Causing alarm distress or annoyance

18 May

A couple of evenings ago I had a knock on the door and found two police officers on my doorstep who explained that they had had a complaint from a local resident about someone matching my description who had ‘banged on their door’, told them to move their car and had also said that ‘the police were sh**’. I confirmed that I had indeed ‘rang their door bell’ to explain that their parking had resulted in a wheelchair user having to go into the road. I explained that I was about to report the neighbour’s Jaguar to the police (again) for also making it impossible for the wheelchair user to get past and would report her if she didn’t move it. I did also explain that the police had very little power to stop pavement parking. You will note that my ‘ringing the doorbell’ is her ‘banging on the door’ and that my ‘the police don’t have powers to act’ was turned into her ‘the police a sh**’. The neighbour’s Jaguar is incidentally already in the rogues galley.

The policeman, who I knew, told me that it was illegal to ring people’s door which was news to me! I assume that he was referring to the Criminal Justice and Public Order Act 1994 which introduced an offense of ‘causing intentional harassment, alarm or distress’ (section 154). I hardly think that politely raising an issue with a neighbour on their doorstep once is what the Act was intended to cover.

He also reassured me that if there was a parking problem locally then I should leave it to them! Unfortunately for them and us that is plain wrong and they can’t. He didn’t seem that interested in hearing about the meeting I had just earlier the same day with his sergeant where we had agreed that in many cases it was too much work for the police to make it worthwhile to prosecute even where there was good evidence. Interestingly, in researching this post I did come across a useful piece of related legislation in the Police Reform Act 2002 which gave the police power to seize vehicles ‘used in manner causing alarm, distress or annoyance’ (section 59). It was clearly the opinion of this particular officer that I was causing intentional alarm and distress by raising the tricky issue of this driver’s parking on the doorstep but that the vehicle owner was not causing ‘distress or annoyance’ by leaving the car across the pavement. But hey, ho, that is how it normally works at present whenever pedestrian and motorist issues conflict.

Anyone campaigning on this issue does need to be careful not to stray into ‘using threatening, abusive or insulting words or behaviour, or disorderly behaviour, or display any writing, sign or other visible representation which is threatening, abusive or insulting‘ which could result in a day in the magistrates court for harassment!

If the local police do wish to have a go at sorting out pavement parking in the town then here are some challenges for them. All these drivers have parked vehicles completely across the pavement or across and raised crossing in the past 48 hours and most have also blocked a dropped kerb, and… one of these vehicles is the very same Jaguar that I mentioned earlier and which was back blocking the raised crossing the day after I had reported it to the police in almost precisely the same stop as it was when I took the picture in the rogues’ gallery.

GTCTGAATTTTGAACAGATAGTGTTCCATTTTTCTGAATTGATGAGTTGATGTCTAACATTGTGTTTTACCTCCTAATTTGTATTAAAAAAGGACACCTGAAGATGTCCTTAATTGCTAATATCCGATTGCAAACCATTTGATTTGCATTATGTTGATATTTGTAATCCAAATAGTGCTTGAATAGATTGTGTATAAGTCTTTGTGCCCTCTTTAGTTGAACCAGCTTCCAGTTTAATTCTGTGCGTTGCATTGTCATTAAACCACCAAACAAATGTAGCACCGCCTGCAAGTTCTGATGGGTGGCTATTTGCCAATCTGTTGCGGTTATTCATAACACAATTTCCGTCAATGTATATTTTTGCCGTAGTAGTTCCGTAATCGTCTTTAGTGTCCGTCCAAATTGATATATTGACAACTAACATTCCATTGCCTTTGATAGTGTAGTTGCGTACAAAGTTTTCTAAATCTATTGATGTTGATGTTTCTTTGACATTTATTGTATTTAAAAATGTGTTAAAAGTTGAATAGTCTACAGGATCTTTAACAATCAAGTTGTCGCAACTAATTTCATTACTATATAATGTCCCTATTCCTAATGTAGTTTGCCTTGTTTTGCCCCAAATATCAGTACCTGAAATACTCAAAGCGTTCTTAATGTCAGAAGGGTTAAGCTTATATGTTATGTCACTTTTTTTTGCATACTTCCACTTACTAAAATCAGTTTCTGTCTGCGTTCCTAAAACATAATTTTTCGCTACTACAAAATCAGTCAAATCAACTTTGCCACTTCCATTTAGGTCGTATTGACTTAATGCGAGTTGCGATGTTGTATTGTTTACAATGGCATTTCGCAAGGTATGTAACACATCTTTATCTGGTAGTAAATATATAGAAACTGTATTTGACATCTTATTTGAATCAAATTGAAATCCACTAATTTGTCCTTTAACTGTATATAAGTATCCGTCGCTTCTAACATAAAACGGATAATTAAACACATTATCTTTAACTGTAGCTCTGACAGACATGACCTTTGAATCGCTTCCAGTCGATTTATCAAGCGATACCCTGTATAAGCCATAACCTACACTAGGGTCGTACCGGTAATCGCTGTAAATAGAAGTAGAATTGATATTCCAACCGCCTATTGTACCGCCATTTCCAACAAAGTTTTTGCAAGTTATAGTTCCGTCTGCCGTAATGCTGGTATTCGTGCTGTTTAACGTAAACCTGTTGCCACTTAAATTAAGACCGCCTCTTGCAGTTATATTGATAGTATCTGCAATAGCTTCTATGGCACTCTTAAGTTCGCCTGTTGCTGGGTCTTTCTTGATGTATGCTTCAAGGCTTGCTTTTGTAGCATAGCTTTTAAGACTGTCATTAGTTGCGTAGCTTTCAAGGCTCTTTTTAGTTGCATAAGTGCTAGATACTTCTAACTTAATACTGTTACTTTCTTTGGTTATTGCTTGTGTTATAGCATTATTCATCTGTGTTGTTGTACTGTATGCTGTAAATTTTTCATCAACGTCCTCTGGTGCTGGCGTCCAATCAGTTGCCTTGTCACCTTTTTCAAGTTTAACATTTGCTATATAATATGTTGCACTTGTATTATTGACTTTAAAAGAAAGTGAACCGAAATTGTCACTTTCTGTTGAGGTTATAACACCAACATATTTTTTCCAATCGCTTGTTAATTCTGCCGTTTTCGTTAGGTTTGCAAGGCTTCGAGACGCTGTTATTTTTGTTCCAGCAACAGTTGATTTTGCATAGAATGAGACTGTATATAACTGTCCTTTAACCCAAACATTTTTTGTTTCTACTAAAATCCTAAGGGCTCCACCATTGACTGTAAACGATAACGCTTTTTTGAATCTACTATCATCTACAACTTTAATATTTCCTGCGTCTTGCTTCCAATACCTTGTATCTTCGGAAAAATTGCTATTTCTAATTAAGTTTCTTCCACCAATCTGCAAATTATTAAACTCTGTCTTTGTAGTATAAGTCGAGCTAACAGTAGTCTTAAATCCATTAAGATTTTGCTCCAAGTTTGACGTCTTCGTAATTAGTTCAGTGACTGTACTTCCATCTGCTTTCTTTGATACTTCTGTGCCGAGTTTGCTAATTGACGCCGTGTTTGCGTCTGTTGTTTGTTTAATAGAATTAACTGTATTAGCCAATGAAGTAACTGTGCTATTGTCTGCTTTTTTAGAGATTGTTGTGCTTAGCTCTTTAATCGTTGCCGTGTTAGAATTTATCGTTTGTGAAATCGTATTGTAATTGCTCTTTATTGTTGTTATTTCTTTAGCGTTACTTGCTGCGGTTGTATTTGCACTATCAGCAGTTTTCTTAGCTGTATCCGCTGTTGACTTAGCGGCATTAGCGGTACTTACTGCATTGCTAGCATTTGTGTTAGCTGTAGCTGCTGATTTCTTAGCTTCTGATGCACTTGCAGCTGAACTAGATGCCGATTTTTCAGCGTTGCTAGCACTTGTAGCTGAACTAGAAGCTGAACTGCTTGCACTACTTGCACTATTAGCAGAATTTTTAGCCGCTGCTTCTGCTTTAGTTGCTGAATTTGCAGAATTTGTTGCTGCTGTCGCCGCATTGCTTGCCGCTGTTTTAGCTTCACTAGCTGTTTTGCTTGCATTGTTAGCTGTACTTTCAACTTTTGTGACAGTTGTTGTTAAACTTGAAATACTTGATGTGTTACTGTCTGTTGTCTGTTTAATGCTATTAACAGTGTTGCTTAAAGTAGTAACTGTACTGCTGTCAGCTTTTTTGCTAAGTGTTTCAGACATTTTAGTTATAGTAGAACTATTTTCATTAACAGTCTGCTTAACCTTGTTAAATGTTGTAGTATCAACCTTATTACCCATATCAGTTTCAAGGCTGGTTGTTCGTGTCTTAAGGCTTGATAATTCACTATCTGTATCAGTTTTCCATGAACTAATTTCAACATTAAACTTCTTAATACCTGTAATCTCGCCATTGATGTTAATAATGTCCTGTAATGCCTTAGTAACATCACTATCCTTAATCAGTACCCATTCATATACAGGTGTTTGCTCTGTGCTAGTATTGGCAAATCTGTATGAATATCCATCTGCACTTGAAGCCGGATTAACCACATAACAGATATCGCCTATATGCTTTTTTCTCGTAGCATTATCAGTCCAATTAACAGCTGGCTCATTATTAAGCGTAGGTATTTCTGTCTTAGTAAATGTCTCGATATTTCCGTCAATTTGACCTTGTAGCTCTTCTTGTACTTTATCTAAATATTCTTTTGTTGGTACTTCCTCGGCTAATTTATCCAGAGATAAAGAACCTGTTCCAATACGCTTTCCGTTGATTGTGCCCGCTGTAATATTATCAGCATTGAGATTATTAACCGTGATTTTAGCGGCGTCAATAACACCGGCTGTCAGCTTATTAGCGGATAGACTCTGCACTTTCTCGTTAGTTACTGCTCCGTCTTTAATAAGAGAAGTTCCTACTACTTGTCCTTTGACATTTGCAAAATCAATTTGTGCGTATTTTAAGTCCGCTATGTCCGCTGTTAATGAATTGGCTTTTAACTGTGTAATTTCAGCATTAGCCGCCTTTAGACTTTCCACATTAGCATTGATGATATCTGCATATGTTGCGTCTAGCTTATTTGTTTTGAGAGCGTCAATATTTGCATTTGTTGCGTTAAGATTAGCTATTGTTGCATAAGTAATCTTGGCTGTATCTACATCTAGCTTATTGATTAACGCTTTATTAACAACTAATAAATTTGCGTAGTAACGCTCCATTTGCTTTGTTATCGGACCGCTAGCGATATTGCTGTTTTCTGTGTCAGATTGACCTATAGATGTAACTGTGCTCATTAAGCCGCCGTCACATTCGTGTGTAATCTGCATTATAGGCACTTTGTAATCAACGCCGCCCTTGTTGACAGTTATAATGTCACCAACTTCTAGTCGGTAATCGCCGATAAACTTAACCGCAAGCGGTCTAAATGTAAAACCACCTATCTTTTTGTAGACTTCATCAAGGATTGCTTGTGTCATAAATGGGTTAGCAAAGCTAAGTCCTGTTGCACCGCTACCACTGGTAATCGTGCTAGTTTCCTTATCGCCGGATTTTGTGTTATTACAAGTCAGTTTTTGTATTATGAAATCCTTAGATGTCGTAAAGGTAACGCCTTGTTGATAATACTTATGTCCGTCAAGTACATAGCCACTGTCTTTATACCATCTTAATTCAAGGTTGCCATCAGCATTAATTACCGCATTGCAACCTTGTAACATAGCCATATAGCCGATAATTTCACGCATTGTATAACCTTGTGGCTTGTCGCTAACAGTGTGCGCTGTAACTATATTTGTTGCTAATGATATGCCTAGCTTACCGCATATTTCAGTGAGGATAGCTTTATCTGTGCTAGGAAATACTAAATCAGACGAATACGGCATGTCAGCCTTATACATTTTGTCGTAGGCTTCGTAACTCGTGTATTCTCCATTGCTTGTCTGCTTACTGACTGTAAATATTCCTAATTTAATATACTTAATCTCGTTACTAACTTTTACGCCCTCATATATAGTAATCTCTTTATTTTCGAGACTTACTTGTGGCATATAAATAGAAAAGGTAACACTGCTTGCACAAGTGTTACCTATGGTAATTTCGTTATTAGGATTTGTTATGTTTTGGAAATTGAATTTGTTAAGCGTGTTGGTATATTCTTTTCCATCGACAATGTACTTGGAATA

Large van completely blocking pavement and dropped kerb while driver popped into the corner shop

Making a deliveryto the university while fully on the pavement and blocking a dropped kerb

Removal van needlessly block busy footway on approach to the college campus

Our friend the Jaguar driver again

4 Responses to “Causing alarm distress or annoyance”

  1. Graham Martin-Royle May 18, 2011 at 12:16 pm #

    Great, just great. If you’re a motorist you are allowed to get away with anything but should you try to raise a justifiable complaint about a motorists behaviour, then you are the one that is harassed by the police.

    As for the police ever taking any action, I have grave doubts about that ever happening. The reason for my doubts is simple, the police are as big a bunch of culprits when it comes to obstructing the pavement as anybody else.

    I had a meeting with my local C.I. a while back where I was told that it was a matter the police took seriously and all officers would be instructed not to obstruct pavements needlessly again. I got to this meeting having had fruitless meetings with junior officers beforehand. It now appears I’ve got to go through the whole rigmarole again as the local bobbies have reverted to regarding the pavement as a parking place yet again.

    Until the police themselves are willing to obey the law, there is virtually no hope of ever getting them to enforce it. I would like to get my local MP involved but as soon as he realised that that would mean complaining to the police about the police, he backed away very rapidly.

    My latest complaint is about a police car which not only parked on the pavement, it obstructed a raised walkway provided for the disabled. The driver didn’t even have the excuse of trying not to block traffic as the particular road he was on doesn’t actually have any traffic on it.

  2. livinginabox May 19, 2011 at 6:56 am #


  3. pro bono June 18, 2011 at 2:52 pm #

    There can be no justification or excuse for the delivery van parked on the pavement outside the UCS building because there is a dedicated parking bay for delivery vehicles just around the corner in Coprolite Street.

    • livinginabox June 21, 2011 at 6:38 am #

      Coprolite Street’, irrespective of the architecture or the pavement parkers, I’m sure it isn’t that bad.

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